"The Principal Poem," by David Kuebrich
From Minor Prophecy: Walt Whitman's New American Religion, Indianapolis: Indiana University Press, 1989: p.79-110

Reviewed by Sasha Wilson

David Kuebrich sets out to write about Walt Whitman in a way that literary scholars have never done before. Kuebrich decides to consider the theological implications of the poet's work as much as the literary ones. Trained in both religious discourse and formal literary analysis, Kuebrich puts those skills to work in his book Minor Prophecy: Walt Whitman's New American Religion. Kuebrich boldly points out that nineteenth century readers did not readily accept Whitman's proposal on his "New American Religion" through the poem "Song of Myself." Instead of critizing Whitman for alienating his Christian audience, Kuebrich chooses to focus on the uniqueness of Whitman's rhetoric and glorify the poet's prophetic point of view. In the climatic chapter of the book, appropriately entitled "The Principal Poem," Kuebrich examines how "Song of Myself" serves as both Whitman's "spiritual solipsism" and as his post-Christian millennial manifesto that calls other believers to join in his search for meaning. Kuebrich's work engages his readers, enumerates the main motivations and movements of the poem, encompasses other literary critics' comments, and encourages the further discourse on Whitman's role as a prophet. This chapter especially served as a useful companion to Professor Railton's lectures on "Song of Myself," though both discussions left me with questions about Whitman's visionary message to America.
Professor Railton quoted Whitman's words on his main aim in writing, which was "to put a person, a human being, myself, really, truly, and fully on a piece of paper." This goal shows not only the prophetic nature of Whitman's work, but also his commitment to connectedness. Through writing himself completely, Whitman believed that he might also be completely known by his audience. Kuebrich picks up with this concept of connectedness through shared experience in his book. Like our lecture, Kuebrich begins "The Principal Poem" by stressing the unifying message of Whitman's work. He highlights Whitman's inviting nature and the effect that this invitation has on the message of "Song of Myself" as a whole. Just as the poem opens with: "I celebrate myself, and sing myself, / And what I assume you shall assume, / For every atom belonging to me as good belongs to you," Kuebrich invites his readers to join in the analysis and take Whitman's experiential writing on its own terms (Am. Lit. Anthology, p. 26, l. 1-3). Kuebrich reviews Whitman's sensory experience in the first few sections, analyzes the social descriptions of the sections 6 through 14, and emphasizes the American aspects of sections 15 through 17. Kuebrich shows how all of these elements draw the reader and the poet closer together. He insists that what belongs to the poet belongs to all men, that all men search for meaning just as Whitman searches, and most importantly, that America as a setting inherently unites Americans as a people.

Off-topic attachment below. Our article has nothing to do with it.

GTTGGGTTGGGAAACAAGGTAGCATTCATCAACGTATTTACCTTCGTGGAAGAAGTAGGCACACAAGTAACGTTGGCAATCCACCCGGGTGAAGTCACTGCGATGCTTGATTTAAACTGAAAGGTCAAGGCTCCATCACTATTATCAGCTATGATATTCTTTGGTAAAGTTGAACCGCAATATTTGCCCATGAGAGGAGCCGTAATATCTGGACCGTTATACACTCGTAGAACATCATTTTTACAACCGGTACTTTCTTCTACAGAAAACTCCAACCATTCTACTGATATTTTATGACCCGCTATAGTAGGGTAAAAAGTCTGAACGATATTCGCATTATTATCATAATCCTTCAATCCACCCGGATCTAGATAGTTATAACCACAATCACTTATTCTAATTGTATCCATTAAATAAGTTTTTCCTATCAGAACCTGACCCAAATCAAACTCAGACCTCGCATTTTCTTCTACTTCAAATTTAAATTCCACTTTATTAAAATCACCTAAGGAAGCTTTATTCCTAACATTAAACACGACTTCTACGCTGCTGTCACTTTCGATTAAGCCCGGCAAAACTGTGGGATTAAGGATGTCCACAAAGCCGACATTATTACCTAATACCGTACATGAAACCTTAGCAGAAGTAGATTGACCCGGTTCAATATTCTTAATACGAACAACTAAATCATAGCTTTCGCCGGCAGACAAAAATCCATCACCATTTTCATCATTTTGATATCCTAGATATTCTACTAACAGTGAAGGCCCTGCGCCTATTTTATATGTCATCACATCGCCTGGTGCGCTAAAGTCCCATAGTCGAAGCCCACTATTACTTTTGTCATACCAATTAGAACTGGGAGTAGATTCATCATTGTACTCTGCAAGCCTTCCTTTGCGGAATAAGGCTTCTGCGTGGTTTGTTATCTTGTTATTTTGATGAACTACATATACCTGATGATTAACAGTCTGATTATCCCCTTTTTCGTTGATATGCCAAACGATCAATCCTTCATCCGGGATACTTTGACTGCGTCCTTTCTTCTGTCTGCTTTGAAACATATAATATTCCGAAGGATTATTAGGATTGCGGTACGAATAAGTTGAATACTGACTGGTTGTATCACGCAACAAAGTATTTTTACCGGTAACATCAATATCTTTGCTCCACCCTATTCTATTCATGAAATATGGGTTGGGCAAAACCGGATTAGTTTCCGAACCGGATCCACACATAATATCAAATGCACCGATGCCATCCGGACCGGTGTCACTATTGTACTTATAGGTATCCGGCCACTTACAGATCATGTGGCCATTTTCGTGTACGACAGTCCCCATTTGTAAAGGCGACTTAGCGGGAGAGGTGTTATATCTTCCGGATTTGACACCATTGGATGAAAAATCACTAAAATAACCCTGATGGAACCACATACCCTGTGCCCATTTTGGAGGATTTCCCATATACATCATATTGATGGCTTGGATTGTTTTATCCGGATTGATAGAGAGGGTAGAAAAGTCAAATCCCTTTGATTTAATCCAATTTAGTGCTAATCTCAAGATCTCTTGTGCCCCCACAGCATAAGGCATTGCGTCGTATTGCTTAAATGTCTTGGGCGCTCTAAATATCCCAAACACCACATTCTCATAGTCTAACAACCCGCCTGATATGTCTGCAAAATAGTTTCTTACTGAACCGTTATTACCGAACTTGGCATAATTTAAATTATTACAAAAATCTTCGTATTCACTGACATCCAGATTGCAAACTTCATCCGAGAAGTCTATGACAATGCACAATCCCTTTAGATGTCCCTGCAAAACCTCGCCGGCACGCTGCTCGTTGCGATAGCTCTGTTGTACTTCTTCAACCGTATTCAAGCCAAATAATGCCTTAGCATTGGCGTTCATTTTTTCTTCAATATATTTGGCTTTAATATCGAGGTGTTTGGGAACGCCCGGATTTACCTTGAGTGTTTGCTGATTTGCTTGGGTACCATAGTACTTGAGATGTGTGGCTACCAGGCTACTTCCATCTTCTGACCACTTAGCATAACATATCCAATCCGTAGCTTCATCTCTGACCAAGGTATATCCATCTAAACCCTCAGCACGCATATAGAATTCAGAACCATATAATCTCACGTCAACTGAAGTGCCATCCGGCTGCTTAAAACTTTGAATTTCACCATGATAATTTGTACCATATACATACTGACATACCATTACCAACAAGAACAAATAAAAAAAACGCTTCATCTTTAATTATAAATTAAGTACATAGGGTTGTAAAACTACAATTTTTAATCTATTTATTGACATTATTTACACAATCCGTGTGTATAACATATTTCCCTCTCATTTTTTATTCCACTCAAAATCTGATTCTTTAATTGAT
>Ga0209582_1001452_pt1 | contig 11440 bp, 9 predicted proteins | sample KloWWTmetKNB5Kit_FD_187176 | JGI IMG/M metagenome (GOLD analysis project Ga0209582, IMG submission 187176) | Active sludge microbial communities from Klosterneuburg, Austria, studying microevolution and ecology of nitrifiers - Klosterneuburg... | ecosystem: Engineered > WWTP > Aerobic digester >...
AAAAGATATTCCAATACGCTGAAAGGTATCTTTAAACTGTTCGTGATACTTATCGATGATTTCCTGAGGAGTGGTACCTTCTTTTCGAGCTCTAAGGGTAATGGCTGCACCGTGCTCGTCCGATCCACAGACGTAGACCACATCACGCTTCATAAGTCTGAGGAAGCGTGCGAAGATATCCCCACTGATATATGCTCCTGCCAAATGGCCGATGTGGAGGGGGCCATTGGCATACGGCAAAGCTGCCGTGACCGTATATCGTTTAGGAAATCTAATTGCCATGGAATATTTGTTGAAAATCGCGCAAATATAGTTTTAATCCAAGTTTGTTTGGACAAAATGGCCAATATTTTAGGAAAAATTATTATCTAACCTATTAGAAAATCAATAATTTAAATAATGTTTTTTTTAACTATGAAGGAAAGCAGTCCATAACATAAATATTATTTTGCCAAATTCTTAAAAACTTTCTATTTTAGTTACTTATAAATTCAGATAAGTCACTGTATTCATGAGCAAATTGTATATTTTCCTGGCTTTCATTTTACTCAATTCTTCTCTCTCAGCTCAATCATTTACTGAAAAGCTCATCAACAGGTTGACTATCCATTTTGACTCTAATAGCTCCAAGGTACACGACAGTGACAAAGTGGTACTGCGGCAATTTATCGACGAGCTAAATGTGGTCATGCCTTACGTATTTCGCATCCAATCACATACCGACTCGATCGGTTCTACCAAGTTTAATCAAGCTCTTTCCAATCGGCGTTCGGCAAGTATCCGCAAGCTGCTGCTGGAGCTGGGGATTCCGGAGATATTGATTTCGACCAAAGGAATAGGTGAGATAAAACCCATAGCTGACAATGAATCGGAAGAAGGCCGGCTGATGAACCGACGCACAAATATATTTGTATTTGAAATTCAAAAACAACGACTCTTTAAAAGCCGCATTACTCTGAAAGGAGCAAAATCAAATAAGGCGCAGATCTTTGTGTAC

Professor Railton and Kuebrich agree that Whitman's works is not only religious in nature, but "Song of Myself" is actually an American religion of its own. Again, what sets Kuebrich's argument apart is how he stresses the "newness" of this religion. Unlike other critics, Kuebrich does not see Whitman's theology as "an American outcropping of Indian religion" or even as a "poetic version of a shamanic ritual" (Kuebrich, 80). Instead, he "believes it is more accurately viewed as presenting a new religion for the American people that embraces modern science, especially nineteenth-century evolutionary thought, and that emphasizes personal religious experience and spiritual development" (Kuebrich, 80). Through this thesis, Kuebrich details the tenets of Whitman's faith as show in the poem; the writer believes that the universe was created by an ultimately loving and transcendent God who can also take part in the evolution of nature as well as the progressive course of human history (Kuebrich, 80-5). Kuebrich shows how this ideology grants Whitman "spiritual solipsism," setting him apart from other Victorian Christians, but it also offers him literary unity with the transcendentalist writers of the era. Kuebrich builds on Professor Railton's point about the importance of American identity within the poem and the poem's audience. Kuebrich argues that by "proclaiming his religious vision in America, where he believed the average person was already virtually free of political and material oppression, Whitman anticipated that his new faith would, by further freeing the American people of psychological and spiritual oppression, bring the citizenry to perfection and the society to its millennial fulfillment" (81-2). Yet Kuebrich criticizes Whitman for stopping short of this goal. And this critique is contradictory to Kuebrich's previous argument. He first says that the poem "is informed by a coherent world view," and then from a literary standpoint he conversely says he cannot see the poem as a "self -contained whole." He scolds Whitman for "sharing his language" with his readers "but failing to include a lexicon." I strongly disagree.
Based on Professor Railton's development of Whitman as a self-proclaimed prophet, and on Kuebrich's brief description of Whitman as a "prophet-teacher," I feel that Whitman's role is simply to profess not to answer. Like Old Testament prophets to Israel, Whitman leads, speaks, and points the way for his nation, but he cannot take them there. In the final section, he is omnipresent and omniscient, but not omnipotent, promising to "stop somewhere waiting for you." Though Kuebrich does not explain this "waiting" process fully, he does an excellent job of analyzing the prophetic poet behind it.